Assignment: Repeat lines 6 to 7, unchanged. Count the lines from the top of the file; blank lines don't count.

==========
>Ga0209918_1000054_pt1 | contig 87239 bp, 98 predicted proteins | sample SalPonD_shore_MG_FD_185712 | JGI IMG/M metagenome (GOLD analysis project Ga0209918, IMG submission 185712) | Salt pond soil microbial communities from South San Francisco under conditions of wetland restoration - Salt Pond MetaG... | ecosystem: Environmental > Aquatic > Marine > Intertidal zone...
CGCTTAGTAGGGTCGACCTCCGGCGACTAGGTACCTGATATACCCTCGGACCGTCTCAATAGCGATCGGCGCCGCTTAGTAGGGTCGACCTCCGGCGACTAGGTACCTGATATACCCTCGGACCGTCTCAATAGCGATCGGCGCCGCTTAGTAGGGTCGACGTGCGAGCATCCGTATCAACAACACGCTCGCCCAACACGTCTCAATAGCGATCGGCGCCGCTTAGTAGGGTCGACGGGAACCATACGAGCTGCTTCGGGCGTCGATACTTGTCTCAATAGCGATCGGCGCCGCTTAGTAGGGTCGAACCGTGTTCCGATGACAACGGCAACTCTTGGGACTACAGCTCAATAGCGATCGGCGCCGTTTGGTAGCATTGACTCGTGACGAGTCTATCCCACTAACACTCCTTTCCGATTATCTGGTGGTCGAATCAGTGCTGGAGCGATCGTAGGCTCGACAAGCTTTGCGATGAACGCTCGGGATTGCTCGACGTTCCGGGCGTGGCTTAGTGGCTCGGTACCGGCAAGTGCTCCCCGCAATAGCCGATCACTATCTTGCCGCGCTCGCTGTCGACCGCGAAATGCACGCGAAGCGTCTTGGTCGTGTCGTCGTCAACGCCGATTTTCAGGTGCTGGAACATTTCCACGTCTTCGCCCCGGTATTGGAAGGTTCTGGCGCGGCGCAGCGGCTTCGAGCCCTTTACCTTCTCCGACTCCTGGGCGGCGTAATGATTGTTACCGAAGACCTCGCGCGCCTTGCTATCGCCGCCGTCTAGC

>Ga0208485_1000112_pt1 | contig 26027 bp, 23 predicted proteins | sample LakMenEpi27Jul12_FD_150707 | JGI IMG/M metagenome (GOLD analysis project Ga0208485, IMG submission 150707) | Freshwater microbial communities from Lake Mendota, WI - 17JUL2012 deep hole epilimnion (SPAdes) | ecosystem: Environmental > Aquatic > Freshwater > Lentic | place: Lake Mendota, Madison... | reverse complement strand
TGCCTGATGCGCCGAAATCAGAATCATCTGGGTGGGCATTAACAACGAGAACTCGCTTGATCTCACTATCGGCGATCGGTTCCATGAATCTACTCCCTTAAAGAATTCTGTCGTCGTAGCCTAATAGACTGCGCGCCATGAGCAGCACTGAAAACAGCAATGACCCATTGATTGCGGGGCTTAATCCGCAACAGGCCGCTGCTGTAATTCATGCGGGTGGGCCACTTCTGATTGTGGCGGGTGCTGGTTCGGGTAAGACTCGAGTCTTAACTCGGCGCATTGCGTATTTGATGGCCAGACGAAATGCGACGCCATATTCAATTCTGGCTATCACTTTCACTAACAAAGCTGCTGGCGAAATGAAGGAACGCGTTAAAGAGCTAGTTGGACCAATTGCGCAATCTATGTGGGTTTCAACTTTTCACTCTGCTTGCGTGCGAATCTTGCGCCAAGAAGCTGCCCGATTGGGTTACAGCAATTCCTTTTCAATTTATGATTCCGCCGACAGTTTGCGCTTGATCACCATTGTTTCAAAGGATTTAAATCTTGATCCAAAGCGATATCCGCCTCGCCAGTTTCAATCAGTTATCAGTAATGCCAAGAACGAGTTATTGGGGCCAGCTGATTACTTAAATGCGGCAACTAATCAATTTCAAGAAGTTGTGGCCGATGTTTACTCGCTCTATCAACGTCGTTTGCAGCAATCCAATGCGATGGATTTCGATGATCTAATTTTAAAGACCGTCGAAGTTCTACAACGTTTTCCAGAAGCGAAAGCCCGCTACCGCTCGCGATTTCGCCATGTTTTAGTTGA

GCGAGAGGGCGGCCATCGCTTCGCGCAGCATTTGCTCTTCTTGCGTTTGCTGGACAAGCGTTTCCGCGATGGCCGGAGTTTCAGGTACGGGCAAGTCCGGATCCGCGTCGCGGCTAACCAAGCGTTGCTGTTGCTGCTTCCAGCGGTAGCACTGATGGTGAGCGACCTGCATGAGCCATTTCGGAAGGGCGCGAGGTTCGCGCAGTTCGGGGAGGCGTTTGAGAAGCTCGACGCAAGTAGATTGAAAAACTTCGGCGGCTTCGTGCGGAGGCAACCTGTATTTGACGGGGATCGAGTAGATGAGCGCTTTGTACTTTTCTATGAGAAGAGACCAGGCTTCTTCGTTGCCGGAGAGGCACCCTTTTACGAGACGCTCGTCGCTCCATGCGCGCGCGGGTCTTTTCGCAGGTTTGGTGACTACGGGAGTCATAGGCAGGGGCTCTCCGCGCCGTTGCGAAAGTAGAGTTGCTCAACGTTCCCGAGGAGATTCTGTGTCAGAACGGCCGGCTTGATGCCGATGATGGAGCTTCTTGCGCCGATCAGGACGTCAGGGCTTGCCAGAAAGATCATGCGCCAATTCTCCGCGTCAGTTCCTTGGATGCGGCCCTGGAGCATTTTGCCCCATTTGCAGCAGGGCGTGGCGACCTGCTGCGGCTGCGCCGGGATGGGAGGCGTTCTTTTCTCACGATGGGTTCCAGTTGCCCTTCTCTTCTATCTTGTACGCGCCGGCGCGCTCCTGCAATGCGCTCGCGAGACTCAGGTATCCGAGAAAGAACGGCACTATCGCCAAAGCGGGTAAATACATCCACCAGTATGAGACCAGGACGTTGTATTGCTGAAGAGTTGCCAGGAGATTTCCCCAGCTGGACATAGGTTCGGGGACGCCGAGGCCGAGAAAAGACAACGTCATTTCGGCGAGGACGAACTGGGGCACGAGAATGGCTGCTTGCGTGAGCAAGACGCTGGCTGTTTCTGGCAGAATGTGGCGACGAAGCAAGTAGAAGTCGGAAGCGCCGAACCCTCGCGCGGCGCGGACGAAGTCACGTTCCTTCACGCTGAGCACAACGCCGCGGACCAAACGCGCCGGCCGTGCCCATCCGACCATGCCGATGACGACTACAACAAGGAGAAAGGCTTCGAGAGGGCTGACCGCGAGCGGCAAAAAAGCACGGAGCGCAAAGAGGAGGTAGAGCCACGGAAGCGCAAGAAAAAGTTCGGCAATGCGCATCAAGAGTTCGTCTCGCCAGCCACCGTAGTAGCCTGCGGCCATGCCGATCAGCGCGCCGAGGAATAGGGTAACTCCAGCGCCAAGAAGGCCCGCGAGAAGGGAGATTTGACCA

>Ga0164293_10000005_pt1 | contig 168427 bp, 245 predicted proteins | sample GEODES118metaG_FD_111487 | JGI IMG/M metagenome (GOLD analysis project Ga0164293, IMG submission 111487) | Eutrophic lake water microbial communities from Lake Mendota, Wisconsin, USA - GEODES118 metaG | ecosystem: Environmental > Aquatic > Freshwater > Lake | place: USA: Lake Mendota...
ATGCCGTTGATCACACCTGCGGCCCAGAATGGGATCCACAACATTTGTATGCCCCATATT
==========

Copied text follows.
>Ga0164293_10000005_pt1 | contig 168427 bp, 245 predicted proteins | sample GEODES118metaG_FD_111487 | JGI IMG/M metagenome (GOLD analysis project Ga0164293, IMG submission 111487) | Eutrophic lake water microbial communities from Lake Mendota, Wisconsin, USA - GEODES118 metaG | ecosystem: Environmental > Aquatic > Freshwater > Lake | place: USA: Lake Mendota...
ATGCCGTTGATCACACCTGCGGCCCAGAATGGGATCCACAACATTTGTATGCCCCATATT